Tigers look to win their fifth straight over the Gamecocks
Trevor Lawrence admitted following No. 2 Clemson’s 35-6 win over Duke Saturday that he does not know much about the Clemson-South Carolina rivalry. However, after watching the Tigers rout of the Gamecocks in Columbia last season he knows it is intense.
“I’m not from here so I don’t know a ton about the rivalry,” Clemson’s freshman quarterback said. “I watched them last year when they were at South Carolina and you could just see the hostility and just the atmosphere. Anyone watching can tell it’s an intense one.”
It’s also a rivalry the Tigers have owned for the most part, especially in the last four years. Overall, Clemson leads the series 69-42-4, a 61-percent win percentage, and has won the last four meetings by an average margin of 24 points per game.
This year, the Tigers (11-0, 8-0 ACC) are looking to win their fifth straight over the Gamecocks, something the Clemson program has not done since winning seven straight games in the series from 1934-’40.
Lawrence just wants to make sure he helps this year’s senior class go 4-0 against South Carolina.
“It would mean a lot to me to help these guys,” the freshman said. “The biggest thing is that it’s the next game and it’s one of our goals to win against every opponent we play against. It’s obviously a big game in South Carolina, but it’s just another team that’s in the way of what we want to do. It would mean a lot though to help these seniors.”
Travis Etienne got his first taste of the rivalry last season as he led the Tigers with a modest 41 rushing yards and scored one touchdown in the 34-10 victory in Columbia. However, he also witnessed the hostility between the two rivals as South Carolina fans threw objects and bottles at Clemson players.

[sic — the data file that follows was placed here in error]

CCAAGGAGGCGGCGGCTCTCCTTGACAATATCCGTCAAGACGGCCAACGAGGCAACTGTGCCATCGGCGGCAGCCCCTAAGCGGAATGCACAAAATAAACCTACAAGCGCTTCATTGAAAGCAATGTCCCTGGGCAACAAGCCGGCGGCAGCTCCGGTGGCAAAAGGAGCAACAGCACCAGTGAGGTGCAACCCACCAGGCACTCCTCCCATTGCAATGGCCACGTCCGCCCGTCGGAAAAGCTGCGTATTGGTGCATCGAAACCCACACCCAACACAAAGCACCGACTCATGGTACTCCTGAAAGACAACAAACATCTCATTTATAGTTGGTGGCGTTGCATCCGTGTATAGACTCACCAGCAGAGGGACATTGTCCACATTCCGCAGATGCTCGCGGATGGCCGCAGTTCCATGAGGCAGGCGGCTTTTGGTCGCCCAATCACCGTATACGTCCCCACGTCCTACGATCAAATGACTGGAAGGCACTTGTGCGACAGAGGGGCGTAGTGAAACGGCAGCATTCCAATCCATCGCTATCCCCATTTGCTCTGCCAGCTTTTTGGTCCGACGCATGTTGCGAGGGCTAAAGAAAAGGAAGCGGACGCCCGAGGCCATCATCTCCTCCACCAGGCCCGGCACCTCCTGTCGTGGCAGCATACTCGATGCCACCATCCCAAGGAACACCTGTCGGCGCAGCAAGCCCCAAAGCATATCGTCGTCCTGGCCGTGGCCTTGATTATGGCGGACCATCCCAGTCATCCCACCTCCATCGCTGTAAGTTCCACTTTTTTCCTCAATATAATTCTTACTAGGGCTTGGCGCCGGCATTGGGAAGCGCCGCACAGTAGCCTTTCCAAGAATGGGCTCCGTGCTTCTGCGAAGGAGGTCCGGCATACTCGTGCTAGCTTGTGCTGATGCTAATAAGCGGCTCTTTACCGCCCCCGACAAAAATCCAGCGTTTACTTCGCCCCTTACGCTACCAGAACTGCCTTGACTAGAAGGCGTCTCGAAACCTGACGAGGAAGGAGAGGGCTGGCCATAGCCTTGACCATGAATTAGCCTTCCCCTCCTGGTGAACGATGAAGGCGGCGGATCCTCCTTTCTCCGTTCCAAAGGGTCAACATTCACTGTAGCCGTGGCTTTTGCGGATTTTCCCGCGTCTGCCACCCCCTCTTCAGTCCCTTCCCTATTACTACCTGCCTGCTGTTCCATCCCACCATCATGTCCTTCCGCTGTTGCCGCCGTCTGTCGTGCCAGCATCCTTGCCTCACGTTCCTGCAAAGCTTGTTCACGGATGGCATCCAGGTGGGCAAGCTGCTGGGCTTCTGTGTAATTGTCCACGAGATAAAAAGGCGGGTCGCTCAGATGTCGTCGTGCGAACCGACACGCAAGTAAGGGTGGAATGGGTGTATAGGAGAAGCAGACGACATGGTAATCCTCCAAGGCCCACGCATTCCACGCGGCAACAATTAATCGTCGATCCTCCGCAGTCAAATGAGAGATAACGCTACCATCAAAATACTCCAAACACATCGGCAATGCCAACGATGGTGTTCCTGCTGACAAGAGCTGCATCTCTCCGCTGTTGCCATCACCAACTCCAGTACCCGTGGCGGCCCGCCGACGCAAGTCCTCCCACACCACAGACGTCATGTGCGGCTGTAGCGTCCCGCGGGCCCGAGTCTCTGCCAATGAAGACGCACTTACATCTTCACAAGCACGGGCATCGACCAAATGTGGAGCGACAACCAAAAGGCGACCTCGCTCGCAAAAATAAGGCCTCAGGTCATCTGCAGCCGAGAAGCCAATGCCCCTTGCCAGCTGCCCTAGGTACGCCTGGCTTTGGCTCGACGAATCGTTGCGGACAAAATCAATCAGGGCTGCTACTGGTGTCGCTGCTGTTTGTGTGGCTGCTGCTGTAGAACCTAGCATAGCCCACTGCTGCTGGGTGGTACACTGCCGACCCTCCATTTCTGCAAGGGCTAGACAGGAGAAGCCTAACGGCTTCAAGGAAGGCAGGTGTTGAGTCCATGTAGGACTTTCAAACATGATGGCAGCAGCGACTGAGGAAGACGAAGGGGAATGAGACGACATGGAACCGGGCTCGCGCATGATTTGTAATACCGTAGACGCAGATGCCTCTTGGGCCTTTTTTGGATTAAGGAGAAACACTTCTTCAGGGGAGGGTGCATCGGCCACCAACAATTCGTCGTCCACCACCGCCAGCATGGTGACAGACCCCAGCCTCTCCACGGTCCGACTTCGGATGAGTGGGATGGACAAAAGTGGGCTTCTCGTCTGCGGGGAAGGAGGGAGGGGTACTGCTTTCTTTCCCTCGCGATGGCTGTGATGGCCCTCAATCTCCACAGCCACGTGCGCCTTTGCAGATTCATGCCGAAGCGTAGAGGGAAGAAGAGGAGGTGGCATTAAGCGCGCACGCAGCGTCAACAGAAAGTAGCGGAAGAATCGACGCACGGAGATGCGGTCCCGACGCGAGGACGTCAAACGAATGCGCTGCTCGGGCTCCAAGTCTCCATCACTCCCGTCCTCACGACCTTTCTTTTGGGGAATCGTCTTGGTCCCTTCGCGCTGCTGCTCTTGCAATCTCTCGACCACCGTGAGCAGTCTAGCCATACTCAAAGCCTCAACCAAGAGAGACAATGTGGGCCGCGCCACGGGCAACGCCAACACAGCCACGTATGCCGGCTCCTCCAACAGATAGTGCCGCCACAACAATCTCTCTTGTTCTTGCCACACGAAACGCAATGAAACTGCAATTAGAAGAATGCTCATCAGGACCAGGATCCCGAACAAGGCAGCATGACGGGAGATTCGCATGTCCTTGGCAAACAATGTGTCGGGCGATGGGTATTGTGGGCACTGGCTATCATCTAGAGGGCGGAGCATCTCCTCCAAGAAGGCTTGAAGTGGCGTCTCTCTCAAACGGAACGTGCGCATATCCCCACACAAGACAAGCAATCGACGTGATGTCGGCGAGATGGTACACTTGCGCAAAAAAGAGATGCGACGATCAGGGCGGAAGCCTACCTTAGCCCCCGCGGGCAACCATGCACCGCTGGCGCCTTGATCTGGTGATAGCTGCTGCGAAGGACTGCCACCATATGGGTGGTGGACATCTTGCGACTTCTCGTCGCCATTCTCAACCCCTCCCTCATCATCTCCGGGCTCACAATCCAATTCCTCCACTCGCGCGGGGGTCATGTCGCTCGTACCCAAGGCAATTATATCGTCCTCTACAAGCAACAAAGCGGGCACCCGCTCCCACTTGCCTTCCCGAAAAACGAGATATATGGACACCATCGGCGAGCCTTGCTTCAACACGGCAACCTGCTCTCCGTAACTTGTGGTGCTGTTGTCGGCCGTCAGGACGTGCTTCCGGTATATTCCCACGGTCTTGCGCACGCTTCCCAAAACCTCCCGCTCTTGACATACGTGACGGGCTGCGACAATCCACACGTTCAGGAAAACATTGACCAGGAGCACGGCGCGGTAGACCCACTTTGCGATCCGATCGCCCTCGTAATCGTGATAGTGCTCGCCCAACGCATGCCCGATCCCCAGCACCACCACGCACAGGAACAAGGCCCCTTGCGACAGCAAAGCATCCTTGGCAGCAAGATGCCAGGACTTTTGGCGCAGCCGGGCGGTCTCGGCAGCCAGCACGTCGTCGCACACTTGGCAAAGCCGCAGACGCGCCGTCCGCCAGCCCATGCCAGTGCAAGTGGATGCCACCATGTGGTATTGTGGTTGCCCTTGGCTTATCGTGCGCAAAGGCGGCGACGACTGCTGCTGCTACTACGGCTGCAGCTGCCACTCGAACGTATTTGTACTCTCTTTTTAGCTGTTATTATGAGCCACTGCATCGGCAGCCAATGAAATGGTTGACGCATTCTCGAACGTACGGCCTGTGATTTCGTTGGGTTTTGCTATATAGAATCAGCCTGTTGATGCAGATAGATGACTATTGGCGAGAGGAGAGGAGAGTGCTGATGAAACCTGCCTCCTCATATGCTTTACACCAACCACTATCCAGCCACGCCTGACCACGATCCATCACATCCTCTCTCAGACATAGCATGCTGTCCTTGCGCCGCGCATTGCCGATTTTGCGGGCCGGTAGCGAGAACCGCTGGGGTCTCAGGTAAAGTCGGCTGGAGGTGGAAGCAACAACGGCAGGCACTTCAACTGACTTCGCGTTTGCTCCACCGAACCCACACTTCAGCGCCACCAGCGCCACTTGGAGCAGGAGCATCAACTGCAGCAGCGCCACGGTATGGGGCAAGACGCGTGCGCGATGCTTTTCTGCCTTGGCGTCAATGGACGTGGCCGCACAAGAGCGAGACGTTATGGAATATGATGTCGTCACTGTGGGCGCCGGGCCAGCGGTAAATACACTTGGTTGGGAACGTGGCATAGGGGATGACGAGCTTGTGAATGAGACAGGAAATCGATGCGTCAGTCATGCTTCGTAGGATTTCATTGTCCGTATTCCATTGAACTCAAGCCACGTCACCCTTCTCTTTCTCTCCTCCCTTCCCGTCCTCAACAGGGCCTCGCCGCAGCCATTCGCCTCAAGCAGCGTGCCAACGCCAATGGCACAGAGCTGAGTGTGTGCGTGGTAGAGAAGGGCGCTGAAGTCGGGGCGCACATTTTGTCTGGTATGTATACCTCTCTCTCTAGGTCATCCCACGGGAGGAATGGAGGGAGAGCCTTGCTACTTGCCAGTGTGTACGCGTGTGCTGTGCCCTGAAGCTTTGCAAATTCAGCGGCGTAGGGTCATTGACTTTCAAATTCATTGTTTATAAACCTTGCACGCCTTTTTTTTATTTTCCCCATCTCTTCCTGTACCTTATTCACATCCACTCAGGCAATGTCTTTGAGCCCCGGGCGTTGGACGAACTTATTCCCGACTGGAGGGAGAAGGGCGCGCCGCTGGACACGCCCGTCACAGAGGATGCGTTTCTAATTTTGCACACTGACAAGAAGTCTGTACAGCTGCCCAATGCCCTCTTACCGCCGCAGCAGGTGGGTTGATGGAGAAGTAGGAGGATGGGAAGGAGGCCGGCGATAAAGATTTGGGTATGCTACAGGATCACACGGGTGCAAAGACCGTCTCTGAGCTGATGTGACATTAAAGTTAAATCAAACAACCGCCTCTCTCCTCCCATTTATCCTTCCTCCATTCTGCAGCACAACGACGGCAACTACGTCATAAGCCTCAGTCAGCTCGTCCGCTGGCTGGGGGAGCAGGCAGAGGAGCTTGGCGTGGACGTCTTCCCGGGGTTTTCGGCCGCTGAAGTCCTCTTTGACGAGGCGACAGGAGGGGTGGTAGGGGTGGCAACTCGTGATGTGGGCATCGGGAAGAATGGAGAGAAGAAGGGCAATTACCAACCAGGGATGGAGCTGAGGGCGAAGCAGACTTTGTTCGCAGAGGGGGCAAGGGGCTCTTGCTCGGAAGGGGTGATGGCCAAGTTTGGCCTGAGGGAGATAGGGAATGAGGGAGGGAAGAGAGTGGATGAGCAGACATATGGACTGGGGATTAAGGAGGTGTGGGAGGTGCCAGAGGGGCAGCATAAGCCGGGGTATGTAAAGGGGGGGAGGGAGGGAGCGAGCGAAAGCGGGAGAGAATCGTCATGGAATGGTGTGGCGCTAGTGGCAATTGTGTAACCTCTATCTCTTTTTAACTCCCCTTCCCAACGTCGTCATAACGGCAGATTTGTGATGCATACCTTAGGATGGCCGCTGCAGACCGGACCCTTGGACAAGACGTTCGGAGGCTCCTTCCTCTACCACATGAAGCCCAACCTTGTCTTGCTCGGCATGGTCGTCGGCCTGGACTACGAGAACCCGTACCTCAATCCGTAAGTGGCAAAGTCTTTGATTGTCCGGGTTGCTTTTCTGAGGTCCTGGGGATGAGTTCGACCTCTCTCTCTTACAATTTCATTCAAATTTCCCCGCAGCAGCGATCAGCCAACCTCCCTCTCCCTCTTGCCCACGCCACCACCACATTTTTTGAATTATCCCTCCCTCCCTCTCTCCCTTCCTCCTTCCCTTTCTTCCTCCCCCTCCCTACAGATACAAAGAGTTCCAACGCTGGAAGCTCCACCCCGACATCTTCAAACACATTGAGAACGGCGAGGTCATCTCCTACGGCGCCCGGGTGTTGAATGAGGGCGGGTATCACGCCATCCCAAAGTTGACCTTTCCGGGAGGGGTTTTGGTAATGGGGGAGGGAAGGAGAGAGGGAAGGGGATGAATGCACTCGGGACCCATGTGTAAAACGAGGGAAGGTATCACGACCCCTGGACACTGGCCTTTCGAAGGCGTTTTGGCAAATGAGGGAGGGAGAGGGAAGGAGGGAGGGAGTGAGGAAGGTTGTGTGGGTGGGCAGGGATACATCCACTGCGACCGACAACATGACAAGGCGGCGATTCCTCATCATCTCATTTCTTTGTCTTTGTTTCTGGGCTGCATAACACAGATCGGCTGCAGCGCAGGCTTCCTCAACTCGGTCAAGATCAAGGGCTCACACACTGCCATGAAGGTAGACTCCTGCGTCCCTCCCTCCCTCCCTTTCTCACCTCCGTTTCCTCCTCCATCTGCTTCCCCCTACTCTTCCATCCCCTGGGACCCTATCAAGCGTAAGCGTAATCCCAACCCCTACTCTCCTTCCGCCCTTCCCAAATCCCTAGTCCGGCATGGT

“It is the biggest game of the season,” Etienne said.
Clelin Ferrell, who recorded two sacks in Saturday’s win over Duke, says Clemson is heading into the rivalry game playing its best football at the right time.
“We are hitting our stride right when we need to,” the defensive end said. “Obviously, you want to be playing well when you go into the state championship. Obviously, we know it is going to be a tough hard-fought game, and because it is South Carolina it is going to be a bit personal. It’s good to be kind of hitting our stride right when this game happens.”
Clemson co-offensive coordinator Tony Elliott grew up in Charleston and later walked on and played for Clemson from 2000-’03. The Tigers were 3-1 against the Gamecocks in Elliott’s playing career, including the famous 63-17 victory in 2003.
“We are focused on winning the game,” Elliott said. “This is something that is big for the state. It is personal for me. It is personal for a lot of guys from the state of South Carolina, and for the players that may not be from the state, it is going to be personal to them down the road.
“The biggest point of emphasis is that you got a bunch that is coming in here and they are going to be confident and they are going to be ready to play and we have to play our best game.”